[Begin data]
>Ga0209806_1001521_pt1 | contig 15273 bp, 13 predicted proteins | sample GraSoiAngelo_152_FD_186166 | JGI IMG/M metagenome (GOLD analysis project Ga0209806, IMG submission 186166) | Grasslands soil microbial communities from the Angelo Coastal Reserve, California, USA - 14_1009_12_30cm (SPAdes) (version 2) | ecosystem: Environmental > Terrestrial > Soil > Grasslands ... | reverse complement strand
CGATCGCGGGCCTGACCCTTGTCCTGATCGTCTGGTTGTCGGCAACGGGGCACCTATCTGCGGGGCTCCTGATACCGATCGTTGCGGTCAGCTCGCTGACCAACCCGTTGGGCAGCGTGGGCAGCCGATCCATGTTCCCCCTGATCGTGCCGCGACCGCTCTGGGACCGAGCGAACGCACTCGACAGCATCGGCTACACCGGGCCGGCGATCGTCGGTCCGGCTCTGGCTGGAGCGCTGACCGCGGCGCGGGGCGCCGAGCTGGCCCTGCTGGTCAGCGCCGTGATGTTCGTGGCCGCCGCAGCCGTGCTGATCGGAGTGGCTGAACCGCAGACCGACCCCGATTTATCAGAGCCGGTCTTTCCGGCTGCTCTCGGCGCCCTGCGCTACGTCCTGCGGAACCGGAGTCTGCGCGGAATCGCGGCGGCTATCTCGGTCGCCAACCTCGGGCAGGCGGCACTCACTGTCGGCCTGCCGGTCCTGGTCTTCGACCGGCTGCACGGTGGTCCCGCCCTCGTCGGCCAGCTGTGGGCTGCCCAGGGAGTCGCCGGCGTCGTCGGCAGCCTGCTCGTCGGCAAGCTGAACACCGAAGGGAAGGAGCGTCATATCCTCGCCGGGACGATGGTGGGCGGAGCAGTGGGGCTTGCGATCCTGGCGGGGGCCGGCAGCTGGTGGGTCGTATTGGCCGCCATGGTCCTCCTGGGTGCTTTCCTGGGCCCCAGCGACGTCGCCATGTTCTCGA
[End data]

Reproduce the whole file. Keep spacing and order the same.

>Ga0209806_1001521_pt1 | contig 15273 bp, 13 predicted proteins | sample GraSoiAngelo_152_FD_186166 | JGI IMG/M metagenome (GOLD analysis project Ga0209806, IMG submission 186166) | Grasslands soil microbial communities from the Angelo Coastal Reserve, California, USA - 14_1009_12_30cm (SPAdes) (version 2) | ecosystem: Environmental > Terrestrial > Soil > Grasslands ... | reverse complement strand
CGATCGCGGGCCTGACCCTTGTCCTGATCGTCTGGTTGTCGGCAACGGGGCACCTATCTGCGGGGCTCCTGATACCGATCGTTGCGGTCAGCTCGCTGACCAACCCGTTGGGCAGCGTGGGCAGCCGATCCATGTTCCCCCTGATCGTGCCGCGACCGCTCTGGGACCGAGCGAACGCACTCGACAGCATCGGCTACACCGGGCCGGCGATCGTCGGTCCGGCTCTGGCTGGAGCGCTGACCGCGGCGCGGGGCGCCGAGCTGGCCCTGCTGGTCAGCGCCGTGATGTTCGTGGCCGCCGCAGCCGTGCTGATCGGAGTGGCTGAACCGCAGACCGACCCCGATTTATCAGAGCCGGTCTTTCCGGCTGCTCTCGGCGCCCTGCGCTACGTCCTGCGGAACCGGAGTCTGCGCGGAATCGCGGCGGCTATCTCGGTCGCCAACCTCGGGCAGGCGGCACTCACTGTCGGCCTGCCGGTCCTGGTCTTCGACCGGCTGCACGGTGGTCCCGCCCTCGTCGGCCAGCTGTGGGCTGCCCAGGGAGTCGCCGGCGTCGTCGGCAGCCTGCTCGTCGGCAAGCTGAACACCGAAGGGAAGGAGCGTCATATCCTCGCCGGGACGATGGTGGGCGGAGCAGTGGGGCTTGCGATCCTGGCGGGGGCCGGCAGCTGGTGGGTCGTATTGGCCGCCATGGTCCTCCTGGGTGCTTTCCTGGGCCCCAGCGACGTCGCCATGTTCTCGA